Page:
• Rendering in browser. Depending on the browser used, request ordering/rendering behaves variably. Requests to the baselayer (a 3rd party static tileserver, Carto Free Basemaps) take precedence over my requests which leads to a less than ideal user experience.

Accomplishments that we're proud of

  • I wanted to make a webpage that respected users' data constraints (e.g. a webpage that automatically loads 30MB of content can be quite annoying). Map tiles can be large, but the addition of Nginx allowed me to compress the data that gets sent over to the user by a factor of 2-3x.

  • I wanted to make sure that even though I was querying hundreds of GB (or TB), performance was still adequate. I was very pleased to get XRay integrated with the core API so I could trace requests systematically, analyze when we get cache hits, and what was causing slow tiles.

What we learned

  • ECS networking - I've only ever worked with ECS and Fargate before, going to a different network model was a bit challenging, but I'm glad I spent the time to learn about EC2 on ECS.

  • Benchmarking database performance - I wanted to make sure that I always had observability on the DB and other services. In doing so, I learned a lot about X-Ray and Cloudwatch Agent, both services I'd never used before.

What's next for Tileserver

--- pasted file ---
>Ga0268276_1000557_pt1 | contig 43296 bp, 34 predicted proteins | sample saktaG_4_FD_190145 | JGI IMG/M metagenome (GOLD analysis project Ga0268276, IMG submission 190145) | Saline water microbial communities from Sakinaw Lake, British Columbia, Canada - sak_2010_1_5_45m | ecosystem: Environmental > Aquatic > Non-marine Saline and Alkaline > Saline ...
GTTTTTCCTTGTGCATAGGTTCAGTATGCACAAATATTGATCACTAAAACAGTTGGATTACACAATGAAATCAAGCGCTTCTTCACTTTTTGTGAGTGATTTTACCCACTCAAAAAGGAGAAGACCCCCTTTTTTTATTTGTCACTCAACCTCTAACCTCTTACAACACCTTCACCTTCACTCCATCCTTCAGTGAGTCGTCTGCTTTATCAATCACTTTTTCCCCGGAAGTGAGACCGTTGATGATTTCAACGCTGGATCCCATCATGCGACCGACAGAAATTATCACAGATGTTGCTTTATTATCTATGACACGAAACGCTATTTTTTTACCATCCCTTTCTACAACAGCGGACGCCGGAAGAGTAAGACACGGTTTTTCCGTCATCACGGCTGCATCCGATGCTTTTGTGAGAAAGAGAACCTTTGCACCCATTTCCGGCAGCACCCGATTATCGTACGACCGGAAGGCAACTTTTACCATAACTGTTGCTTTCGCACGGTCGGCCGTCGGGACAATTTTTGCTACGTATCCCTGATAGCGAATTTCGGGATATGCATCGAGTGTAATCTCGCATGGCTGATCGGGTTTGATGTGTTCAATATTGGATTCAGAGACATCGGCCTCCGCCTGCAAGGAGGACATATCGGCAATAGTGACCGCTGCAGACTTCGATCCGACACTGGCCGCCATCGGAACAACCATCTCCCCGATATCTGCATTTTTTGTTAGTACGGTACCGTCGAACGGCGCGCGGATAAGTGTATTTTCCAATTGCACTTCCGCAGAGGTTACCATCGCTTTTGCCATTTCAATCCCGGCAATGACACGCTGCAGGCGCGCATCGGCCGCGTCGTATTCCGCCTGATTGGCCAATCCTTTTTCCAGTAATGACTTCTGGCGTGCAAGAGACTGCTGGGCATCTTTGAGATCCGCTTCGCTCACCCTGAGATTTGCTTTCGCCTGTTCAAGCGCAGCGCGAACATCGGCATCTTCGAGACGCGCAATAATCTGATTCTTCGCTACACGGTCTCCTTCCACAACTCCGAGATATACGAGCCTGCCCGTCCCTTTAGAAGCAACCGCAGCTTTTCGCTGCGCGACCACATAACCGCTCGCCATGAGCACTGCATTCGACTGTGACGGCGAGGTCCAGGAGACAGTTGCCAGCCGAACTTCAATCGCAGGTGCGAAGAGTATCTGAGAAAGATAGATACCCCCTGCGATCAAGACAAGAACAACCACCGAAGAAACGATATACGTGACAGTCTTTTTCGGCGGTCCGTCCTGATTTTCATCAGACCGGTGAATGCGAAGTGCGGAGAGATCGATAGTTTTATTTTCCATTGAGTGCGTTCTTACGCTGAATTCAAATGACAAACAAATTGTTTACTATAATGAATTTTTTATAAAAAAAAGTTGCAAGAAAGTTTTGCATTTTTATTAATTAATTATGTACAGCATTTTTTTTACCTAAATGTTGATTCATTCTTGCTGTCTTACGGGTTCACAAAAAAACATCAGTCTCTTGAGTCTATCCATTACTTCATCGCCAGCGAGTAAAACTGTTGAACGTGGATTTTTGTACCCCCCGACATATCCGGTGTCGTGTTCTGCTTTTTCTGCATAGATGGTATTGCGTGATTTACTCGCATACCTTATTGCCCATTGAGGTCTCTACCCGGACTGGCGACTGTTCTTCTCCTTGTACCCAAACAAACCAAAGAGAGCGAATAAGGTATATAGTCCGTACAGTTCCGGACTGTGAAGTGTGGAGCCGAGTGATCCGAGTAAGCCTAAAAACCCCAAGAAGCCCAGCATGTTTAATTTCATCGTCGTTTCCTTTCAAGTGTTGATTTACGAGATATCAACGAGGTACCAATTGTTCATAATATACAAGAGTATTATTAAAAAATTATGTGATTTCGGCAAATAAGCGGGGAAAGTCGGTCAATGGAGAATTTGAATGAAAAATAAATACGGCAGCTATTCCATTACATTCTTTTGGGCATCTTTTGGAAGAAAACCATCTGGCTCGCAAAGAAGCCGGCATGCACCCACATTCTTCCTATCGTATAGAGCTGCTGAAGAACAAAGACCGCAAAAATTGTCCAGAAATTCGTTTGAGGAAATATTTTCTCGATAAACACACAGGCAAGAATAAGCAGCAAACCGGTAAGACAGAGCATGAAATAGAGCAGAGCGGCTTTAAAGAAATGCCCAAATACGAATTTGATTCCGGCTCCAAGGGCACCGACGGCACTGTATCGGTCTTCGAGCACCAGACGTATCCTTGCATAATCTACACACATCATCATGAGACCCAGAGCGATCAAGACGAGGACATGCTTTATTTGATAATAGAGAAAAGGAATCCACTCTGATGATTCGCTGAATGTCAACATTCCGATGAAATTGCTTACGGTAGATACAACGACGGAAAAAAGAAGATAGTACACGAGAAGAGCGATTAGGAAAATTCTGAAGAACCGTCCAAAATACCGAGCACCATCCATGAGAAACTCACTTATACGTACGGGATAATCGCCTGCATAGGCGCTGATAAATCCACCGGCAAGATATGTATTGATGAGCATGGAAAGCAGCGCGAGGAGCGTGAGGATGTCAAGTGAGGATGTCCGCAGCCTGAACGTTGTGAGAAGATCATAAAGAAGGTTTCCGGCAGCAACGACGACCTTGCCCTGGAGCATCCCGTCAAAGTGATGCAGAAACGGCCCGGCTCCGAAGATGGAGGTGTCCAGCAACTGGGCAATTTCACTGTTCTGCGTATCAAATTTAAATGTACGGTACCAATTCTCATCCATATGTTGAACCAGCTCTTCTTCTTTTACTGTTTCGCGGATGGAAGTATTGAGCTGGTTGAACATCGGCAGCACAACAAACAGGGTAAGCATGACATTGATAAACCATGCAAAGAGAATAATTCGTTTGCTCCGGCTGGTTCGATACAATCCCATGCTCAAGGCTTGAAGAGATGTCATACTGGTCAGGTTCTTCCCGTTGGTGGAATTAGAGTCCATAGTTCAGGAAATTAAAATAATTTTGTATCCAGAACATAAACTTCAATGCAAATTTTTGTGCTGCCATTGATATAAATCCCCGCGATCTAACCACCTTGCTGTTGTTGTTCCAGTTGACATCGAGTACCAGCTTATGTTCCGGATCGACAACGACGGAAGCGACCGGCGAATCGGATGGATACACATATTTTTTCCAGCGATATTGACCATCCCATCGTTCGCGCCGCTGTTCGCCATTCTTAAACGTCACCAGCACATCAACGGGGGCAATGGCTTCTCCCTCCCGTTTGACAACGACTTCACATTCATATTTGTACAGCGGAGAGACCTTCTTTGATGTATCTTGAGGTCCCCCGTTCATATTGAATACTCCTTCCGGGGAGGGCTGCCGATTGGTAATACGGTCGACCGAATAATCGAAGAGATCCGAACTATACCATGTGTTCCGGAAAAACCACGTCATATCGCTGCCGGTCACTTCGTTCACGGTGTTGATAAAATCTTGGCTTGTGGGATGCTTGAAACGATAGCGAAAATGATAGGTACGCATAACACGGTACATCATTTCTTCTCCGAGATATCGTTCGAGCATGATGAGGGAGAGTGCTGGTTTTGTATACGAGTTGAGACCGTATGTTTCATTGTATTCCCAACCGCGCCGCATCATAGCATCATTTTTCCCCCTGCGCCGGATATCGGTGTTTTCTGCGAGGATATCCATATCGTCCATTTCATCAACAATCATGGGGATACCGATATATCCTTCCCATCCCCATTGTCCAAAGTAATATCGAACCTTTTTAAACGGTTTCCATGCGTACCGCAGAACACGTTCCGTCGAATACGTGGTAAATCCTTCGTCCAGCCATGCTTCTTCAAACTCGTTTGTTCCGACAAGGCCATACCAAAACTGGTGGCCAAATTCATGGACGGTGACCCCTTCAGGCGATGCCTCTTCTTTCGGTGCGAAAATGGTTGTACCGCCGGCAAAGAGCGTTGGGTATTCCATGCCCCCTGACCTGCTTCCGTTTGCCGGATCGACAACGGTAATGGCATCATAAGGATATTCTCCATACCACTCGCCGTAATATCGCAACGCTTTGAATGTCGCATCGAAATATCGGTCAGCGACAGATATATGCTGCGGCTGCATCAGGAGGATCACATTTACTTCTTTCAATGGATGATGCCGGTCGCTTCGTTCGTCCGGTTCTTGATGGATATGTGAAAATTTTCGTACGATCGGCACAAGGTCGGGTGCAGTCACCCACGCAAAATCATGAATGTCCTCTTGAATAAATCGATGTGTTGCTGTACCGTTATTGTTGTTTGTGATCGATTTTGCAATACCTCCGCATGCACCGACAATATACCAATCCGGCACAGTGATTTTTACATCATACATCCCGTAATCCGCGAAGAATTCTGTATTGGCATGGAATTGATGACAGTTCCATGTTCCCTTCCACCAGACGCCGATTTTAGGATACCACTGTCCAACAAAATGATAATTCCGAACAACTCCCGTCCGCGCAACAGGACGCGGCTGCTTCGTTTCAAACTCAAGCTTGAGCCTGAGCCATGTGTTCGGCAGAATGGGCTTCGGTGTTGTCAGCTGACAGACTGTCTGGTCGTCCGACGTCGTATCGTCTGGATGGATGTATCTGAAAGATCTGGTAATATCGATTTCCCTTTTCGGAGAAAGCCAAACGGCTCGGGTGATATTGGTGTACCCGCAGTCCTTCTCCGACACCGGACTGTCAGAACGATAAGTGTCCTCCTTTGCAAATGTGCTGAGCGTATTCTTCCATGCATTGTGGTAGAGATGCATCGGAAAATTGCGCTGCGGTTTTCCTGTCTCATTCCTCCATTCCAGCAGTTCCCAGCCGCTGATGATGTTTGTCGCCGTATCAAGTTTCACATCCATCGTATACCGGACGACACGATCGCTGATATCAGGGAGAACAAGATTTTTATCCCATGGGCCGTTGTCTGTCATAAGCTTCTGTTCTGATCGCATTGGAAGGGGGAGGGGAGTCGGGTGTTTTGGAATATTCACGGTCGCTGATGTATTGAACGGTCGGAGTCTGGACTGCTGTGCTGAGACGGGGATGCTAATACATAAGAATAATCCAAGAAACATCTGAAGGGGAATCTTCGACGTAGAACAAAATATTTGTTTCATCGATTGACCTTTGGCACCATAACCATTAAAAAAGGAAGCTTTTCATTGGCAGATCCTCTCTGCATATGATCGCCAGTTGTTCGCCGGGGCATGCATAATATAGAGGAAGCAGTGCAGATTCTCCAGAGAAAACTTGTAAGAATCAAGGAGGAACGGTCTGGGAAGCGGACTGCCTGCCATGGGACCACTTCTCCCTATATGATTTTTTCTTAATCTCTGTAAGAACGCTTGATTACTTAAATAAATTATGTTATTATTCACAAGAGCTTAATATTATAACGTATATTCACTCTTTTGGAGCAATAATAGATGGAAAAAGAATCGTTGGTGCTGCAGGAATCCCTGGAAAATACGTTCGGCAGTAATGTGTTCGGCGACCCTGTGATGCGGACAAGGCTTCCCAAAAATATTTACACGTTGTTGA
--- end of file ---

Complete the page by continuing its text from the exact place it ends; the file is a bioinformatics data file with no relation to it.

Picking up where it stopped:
• Tiles is still a ways away from being a proper "product". In the next month or so, the most likely outcome is that I'll tidy up the Terraform code used to load and update OSM and release that as a module. Loading the OSM data has been a challenge for engineers for at least a decade, it would be nice to abstract the infrastructure required for this job down to a terraform apply.

Post Submission Considerations

  • Last week AWS released ARM lambdas, this was pretty interesting for me and I was hoping to integrate a lambda into the app's architecture for the OSM updater component. Unfortunately, large DB updates like this can run for longer than the lambda timeout. In retrospect, this use case is probably best suited for Fargate tasks or scheduled ECS tasks. Instead, I ended up reserving a permanent ECS task for this job. Not the best design, but adequate given I was short on time.

  • Given more time, I'd likely re-architect some of the choices I made around my ECS Cluster tasks in general. I had originally planned on a single node, and the addition of a second API created more complexity than it's worth. Including the following:

  1. AWS ALB has no mechanism to ensure that a request for a tile "z/x/y/" goes to the same member of the target group. Because each target has it's own cache, this can lead to different versions of the same tile being cached (although rare, worth evaluating), or more likely, unnecessary cache misses.

  2. Redis doesn't need to be tightly bound to the API. In fact, this choice forces me to reserve much more memory than needed for each task instance. In retrospect, a standalone Redis task would have performed quite well. The bright side, however, is that linking within tasks is easier than linking between tasks with CloudMap.

  3. The XRay agent can (should) be its own task. See note above, by having multiple instances the networking is easier, but the task is still bloated.

  4. The API isn't the bottleneck! A second API instance adds minimal benefit unless we can get responses from the DB faster. I might try to crank up the DB's shared buffers and max connections to see the effect on response time before considering into the (significant) cost of a replica.